Food Additives to avoid but not always possible
Posted on August 23rd, 2014

Dr Hector Perera London

Herbal, natural food flavouring are added in most of the Asian food such as in fish, meat and vegetable curries. Usually curry leaves, pandam leaves, lemon grass, cardamom, clove and cinnamon are some common herbal food flavourings. Apart from that cumin seeds, coriander, mustard, pepper and chillies are also added in correct proportions to bring out the flavour to foods. I have my doubts if anyone shown any allergic reactions to any of these natural herbal food flavourings.

It is reported there are about 14,000 manmade chemicals added to American food supply and one cannot safely say how many are in other food as well. It is better to talk about a few commonly using food additives such as MSG or Monosodium glutamate or Ajina Motto, artificial colourings, sugar substitutes such as Aspartame, Caffeine and a few more because we come across these chemicals in our daily food. Most of the food we eat and drink are not always selected due to too many reasons. If possible one may either eat them occasionally or in small portions with a balanced diet but this is always not possible.

This sugar substitute is sold commercially as equal and NutraSweet and was hailed as a saviour for dieters unhappy with saccharine’s unpleasant after-taste. Unfortunately, one out of 20,000 babies is born without the ability to metabolize phenylalanine, one of the two amino acids in Aspartame. As a result, it’s not recommended for pregnant women or infants.

Aspartame is made from two amino acids, the building blocks of protein that occur widely in everyday foods and drinks. When we consume products with aspartame, it is digested to small amounts of common dietary components. Apart from an excellent sweet taste without calories, aspartame brings nothing new to our diet.

Aspartame tastes like sugar, many taste tests have shown that people cannot tell the difference between products sweetened with aspartame and those sweetened with sugar. It means that we can all enjoy many sweet foods and drinks, without having to worry about calorie intake.

One of the artificial sweeteners for diabetes’s is aspartame or (NutraSweet, Equal). You can use it in both cold and warm foods. It may lose some sweetness at high temperatures. People who have a condition called phenylketonuria should avoid this sweetener.


Caffeine is found naturally in tea, coffee, and cocoa. It is also added to many soft drinks. It is one of the few drugs, a stimulant added to foods. Caffeine promotes stomach acid secretion (possibly increasing the symptoms of peptic ulcers), temporarily raises blood pressure, and dilates some blood vessels while constricting others.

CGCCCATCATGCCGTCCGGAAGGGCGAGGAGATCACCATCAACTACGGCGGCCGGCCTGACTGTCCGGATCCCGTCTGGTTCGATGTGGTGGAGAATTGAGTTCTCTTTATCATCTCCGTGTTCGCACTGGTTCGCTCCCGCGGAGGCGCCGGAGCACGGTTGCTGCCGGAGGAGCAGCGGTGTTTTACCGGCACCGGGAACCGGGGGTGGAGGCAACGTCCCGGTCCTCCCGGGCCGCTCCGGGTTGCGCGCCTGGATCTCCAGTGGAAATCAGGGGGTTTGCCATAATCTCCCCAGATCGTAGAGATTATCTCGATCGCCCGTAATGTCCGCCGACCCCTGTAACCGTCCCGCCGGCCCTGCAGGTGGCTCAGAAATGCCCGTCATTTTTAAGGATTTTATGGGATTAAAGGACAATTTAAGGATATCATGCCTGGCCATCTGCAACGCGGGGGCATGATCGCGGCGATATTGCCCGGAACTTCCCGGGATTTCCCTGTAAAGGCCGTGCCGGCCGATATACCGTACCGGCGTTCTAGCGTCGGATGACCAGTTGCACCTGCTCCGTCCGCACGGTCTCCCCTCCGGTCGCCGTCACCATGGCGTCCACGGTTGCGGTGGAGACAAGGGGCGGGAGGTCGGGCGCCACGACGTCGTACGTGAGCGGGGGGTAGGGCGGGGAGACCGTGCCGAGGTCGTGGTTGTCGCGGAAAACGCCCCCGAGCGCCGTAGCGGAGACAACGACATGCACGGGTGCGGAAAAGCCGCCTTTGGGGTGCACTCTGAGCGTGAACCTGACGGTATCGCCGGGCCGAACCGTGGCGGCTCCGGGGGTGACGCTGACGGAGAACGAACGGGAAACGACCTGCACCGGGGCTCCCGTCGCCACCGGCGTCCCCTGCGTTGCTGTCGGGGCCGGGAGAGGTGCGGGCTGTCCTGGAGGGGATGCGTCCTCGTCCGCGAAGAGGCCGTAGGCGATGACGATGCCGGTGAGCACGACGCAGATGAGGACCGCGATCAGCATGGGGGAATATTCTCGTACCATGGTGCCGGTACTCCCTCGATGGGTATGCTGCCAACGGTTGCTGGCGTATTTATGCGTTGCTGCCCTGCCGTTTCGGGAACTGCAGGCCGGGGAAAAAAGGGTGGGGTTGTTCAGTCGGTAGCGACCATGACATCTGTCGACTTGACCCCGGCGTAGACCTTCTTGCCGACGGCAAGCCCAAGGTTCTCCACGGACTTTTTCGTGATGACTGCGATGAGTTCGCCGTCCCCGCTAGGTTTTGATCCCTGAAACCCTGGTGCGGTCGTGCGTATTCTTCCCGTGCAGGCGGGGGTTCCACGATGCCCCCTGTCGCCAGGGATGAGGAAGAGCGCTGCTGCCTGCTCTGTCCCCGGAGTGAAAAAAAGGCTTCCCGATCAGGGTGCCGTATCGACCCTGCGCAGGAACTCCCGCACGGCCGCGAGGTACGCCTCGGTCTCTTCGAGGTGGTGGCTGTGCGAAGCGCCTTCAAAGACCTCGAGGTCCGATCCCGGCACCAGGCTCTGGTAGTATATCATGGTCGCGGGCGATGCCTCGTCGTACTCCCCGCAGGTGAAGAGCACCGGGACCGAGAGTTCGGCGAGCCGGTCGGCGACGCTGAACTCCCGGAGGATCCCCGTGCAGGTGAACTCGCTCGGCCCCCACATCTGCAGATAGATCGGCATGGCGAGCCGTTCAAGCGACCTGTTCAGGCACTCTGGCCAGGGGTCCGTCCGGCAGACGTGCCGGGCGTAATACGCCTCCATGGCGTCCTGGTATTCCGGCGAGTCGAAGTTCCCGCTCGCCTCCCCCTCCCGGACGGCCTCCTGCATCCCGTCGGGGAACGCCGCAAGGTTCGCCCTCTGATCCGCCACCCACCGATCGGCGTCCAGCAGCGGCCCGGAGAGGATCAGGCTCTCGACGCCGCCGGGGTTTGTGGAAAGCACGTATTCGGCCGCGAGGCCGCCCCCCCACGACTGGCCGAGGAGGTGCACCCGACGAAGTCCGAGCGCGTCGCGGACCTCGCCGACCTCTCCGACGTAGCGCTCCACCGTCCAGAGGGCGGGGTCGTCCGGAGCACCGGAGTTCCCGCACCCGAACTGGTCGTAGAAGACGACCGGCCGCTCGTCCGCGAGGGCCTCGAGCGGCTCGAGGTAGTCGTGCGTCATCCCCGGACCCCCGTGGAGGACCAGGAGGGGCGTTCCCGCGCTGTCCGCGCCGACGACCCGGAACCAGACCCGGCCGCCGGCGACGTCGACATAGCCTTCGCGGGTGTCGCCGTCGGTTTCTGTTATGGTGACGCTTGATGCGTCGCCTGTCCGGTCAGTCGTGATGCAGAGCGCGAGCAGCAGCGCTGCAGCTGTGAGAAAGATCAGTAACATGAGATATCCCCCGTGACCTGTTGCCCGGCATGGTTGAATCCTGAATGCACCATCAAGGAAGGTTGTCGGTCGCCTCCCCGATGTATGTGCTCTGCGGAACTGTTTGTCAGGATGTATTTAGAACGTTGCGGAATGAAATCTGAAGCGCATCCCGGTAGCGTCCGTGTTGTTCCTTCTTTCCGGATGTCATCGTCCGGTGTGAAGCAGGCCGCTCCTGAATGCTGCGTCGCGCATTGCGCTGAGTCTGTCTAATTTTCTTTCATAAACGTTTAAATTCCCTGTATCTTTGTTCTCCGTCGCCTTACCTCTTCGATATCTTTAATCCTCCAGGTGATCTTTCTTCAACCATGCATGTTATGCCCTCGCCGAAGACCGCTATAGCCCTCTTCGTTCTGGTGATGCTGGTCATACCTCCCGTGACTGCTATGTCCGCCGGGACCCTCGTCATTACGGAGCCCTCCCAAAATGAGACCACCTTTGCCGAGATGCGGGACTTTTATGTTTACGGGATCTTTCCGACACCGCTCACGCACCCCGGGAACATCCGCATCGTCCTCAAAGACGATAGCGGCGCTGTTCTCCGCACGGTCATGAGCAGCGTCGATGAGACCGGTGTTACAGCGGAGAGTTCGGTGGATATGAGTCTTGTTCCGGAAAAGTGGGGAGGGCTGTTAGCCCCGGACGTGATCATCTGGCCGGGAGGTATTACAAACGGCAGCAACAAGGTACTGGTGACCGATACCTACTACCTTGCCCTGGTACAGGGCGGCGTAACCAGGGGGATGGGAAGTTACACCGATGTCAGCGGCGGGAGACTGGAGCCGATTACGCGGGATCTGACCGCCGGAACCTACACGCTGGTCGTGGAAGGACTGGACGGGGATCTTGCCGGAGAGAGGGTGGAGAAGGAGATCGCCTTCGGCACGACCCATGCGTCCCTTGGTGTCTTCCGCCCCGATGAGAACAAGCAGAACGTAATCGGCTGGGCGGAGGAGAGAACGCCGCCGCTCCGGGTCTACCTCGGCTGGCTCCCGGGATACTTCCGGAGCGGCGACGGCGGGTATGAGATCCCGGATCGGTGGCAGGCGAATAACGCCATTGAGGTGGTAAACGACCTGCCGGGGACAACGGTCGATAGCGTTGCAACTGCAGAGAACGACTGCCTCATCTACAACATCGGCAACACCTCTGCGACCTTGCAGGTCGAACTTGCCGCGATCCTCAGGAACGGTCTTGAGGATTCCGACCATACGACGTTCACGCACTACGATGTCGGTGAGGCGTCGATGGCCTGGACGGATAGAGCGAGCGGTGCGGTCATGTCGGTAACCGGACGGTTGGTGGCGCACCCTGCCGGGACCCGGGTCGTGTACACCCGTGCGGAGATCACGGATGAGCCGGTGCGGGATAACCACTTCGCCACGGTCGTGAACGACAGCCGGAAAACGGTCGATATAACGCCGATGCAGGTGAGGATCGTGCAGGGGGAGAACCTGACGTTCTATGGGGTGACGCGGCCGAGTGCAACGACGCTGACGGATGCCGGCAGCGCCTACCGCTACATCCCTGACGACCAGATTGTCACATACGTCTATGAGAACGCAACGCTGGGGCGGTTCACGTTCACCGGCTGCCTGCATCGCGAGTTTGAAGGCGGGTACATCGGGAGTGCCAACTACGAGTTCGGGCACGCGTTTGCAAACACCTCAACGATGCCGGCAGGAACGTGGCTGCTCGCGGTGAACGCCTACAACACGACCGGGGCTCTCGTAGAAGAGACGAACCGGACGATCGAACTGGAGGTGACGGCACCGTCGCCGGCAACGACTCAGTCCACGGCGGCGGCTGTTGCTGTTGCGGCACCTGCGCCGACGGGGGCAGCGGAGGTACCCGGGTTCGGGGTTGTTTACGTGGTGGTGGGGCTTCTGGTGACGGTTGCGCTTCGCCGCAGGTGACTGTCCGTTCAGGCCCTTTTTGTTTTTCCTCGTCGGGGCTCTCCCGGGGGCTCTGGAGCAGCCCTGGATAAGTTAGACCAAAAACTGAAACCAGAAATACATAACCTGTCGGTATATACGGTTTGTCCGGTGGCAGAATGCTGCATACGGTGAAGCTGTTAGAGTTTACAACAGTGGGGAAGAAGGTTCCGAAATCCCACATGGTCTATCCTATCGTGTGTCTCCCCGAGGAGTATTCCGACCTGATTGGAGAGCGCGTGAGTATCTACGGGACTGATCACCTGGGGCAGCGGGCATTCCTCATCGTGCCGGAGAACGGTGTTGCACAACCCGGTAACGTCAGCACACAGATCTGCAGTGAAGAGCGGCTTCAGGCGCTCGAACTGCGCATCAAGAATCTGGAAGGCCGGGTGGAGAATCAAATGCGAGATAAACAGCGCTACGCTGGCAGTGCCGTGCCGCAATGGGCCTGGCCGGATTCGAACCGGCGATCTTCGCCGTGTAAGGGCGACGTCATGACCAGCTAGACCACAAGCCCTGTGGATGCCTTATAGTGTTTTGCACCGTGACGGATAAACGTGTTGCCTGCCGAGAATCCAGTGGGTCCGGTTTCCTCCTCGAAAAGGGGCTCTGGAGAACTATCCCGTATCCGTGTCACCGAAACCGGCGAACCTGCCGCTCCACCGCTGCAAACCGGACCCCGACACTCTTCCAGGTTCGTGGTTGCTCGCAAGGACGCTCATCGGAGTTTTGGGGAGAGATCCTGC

Monosodium Glutamate (MSG)

Early in this century a Japanese chemist identified MSG as the substance in certain seasonings that added to the flavour of protein-containing foods. Unfortunately, too much MSG can lead to headaches, tightness in the chest, and a burning sensation in the forearms and the back of the neck. If you think you are sensitive to MSG, look at ingredient listings. Also, avoid hydrolysed vegetable protein, or HVP, which may contain MSG.

There was much hue and cry years ago when the public learned Chinese restaurants commonly added MSG to Chinese foods as a flavour enhancer. We then learned MSG could be found in many other processed products, such as salad dressings, condiments, seasonings, bouillons and snack chips. While MSG is made of components found in our body’s water, sodium and glutamate (a common amino acid) ingesting it is an entirely different matter. This chemical is also sold in some Indian grocery shops as well just like salt packets.

Nitrite and Nitrate

Sodium nitrite and sodium nitrate are two closely related chemicals used for centuries to preserve meat. While nitrate itself is harmless, it is readily converted to nitrite. When nitrite combines with compounds called secondary amines, it forms nitrosamines, extremely powerful cancer-causing chemicals. The chemical reaction occurs most readily at the high temperatures of frying. Nitrite has long been suspected as being a cause of stomach cancer. Look for nitrite-free processed meats some of which are frozen, refrigeration reduces the need for nitrites at some health food and grocery stores. But regardless of the presence of nitrite or nitrosamines, the high-fat, high-sodium content of most processed meats should be enough to discourage you from choosing them. And don’t cook with bacon drippings.

A few years ago, I sprinkled some sodium nitrite on a piece of beef and on the following day, I used a fork to comb the piece of beef. To my surprise strings of beef came out just like corned beef and smelled like real corned beef. One mystery about corned beef is the colour. What makes it pink? Does it have to be pink? Is it bad for you? And what the heck does “corned” mean, anyway?

Despite the name, corned beef has nothing to do with corn. In this case corn refers to salt, and dates back to a time when anything small and granular was generically referred to as corn. Corning – or salting – a piece of beef was a way to preserve it. Now, corned beef is all about the flavour.